The annual medical costs were low for people who regularly exercised at recommended levels, according to new research in Journal of the American Heart Association, the Open Access Journal of the American Heart Association/American Stroke Association.
Although it's well known that regular moderate exercise reduces risk of heart disease, stroke, and chronic conditions such as diabetes and high blood pressure, "our findings also emphasize the favorable impact on how much you pay for healthcare," said Khurram Nasir, M.D., M.P.H., senior author of the study and director of the Center for Healthcare Advancement & Outcomes and the High Risk Cardiovascular Disease Clinic at Baptist Health South Florida in Coral Gables.
The new study examined data from a 2012 national survey sample of more than 26,000 Americans age 18 or older, excluding people who were underweight, pregnant, or unable to walk up to 10 steps. Nearly half the participants who did not have cardiovascular disease, and almost one-third who did, reported meeting exercise guidelines for weekly moderate-to-vigorous activity.
Participants were also grouped according to their number of cardiovascular risk factors -- high blood pressure, high cholesterol, diabetes, smoking, and obesity. Among the healthiest participants, with no heart disease and at most one cardiovascular risk factor, those that exercised regularly had yearly medical costs averaging about $500 lower than those who didn't exercise.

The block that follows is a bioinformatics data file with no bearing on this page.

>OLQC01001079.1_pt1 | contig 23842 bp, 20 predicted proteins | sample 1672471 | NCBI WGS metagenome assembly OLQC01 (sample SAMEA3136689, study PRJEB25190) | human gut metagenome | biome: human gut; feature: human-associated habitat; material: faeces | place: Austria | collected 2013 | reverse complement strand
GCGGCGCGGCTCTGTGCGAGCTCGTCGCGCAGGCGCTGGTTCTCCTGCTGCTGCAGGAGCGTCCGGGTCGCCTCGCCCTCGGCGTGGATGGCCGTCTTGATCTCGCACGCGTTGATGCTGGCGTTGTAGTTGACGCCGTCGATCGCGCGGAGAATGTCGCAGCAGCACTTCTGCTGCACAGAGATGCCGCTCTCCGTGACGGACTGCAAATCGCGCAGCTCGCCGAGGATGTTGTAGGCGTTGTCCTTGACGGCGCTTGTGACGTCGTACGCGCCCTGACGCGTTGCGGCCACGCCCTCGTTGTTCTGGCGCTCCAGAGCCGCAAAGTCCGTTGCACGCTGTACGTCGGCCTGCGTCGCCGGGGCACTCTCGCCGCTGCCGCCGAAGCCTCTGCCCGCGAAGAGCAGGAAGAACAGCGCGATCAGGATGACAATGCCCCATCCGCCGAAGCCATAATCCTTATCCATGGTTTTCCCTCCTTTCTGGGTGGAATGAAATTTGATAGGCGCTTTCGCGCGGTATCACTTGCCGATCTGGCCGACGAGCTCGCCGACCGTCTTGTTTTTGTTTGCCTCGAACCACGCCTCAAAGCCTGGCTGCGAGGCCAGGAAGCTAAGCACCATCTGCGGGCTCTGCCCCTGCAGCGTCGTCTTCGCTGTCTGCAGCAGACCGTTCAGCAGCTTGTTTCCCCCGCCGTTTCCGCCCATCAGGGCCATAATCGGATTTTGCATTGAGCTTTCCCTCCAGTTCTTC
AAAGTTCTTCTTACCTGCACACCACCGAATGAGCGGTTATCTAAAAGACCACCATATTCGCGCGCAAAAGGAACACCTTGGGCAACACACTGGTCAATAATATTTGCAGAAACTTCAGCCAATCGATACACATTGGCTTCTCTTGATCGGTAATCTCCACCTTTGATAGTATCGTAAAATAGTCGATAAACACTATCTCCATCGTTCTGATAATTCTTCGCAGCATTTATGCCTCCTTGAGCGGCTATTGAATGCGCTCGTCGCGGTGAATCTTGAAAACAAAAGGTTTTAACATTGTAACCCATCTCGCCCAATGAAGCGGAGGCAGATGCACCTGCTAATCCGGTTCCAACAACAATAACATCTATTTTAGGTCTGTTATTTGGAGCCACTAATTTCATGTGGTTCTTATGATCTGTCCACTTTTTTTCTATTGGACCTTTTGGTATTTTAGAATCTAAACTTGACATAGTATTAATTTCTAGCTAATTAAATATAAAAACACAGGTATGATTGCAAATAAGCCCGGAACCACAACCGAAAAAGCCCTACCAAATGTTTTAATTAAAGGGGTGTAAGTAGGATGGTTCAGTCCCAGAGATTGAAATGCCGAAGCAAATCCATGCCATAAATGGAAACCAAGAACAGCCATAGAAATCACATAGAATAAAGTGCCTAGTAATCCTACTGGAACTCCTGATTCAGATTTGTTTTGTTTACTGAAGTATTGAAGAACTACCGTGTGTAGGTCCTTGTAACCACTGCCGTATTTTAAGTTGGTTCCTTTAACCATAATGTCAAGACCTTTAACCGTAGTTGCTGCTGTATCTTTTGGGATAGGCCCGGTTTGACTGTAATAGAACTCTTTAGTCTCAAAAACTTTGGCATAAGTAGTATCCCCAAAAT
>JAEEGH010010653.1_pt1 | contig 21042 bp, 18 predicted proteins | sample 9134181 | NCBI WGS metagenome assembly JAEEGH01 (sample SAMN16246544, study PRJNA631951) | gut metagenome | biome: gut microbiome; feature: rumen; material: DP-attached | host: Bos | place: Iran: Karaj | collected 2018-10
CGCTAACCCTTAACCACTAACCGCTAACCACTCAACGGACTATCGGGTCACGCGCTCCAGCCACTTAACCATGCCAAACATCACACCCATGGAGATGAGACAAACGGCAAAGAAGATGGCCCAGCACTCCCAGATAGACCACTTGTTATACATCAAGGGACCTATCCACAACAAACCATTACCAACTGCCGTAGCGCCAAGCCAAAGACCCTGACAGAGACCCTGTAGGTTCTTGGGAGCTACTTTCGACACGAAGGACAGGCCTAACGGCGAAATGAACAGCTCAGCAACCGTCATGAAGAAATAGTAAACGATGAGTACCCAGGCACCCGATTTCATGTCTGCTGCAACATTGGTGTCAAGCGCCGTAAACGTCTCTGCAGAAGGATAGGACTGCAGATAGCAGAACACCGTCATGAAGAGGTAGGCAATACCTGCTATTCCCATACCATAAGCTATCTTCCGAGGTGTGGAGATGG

"Even among an established high-risk group such as those diagnosed with heart disease or stroke, those who engaged in regular exercise activities reported a much lower risk of being hospitalized, (having) an emergency room visit and use of prescription medications."
The research suggests that even if just 20 percent of patients with cardiovascular disease who are not getting enough physical activity would meet exercise goals, the nation could save several billion dollars in healthcare costs annually, researchers said.
"The message to the patient is clear: There is no better pill in reducing the risk of disease and healthcare costs than optimizing physical activity," Nasir said.
For cardiovascular health, the American Heart Association recommends at least 30 minutes of moderate-intensity aerobic activity five days a week, or at least 25 minutes of vigorous aerobic activity three days a week, or a combination of the two. Moderate activity -- which causes a light sweat, or only modest increases in breathing or heart rate -- includes fast walking, lawn mowing, or heavy cleaning. Vigorous activity includes running or race walking, lap swimming or aerobics. Heart patients should work with their healthcare team to achieve exercise goals.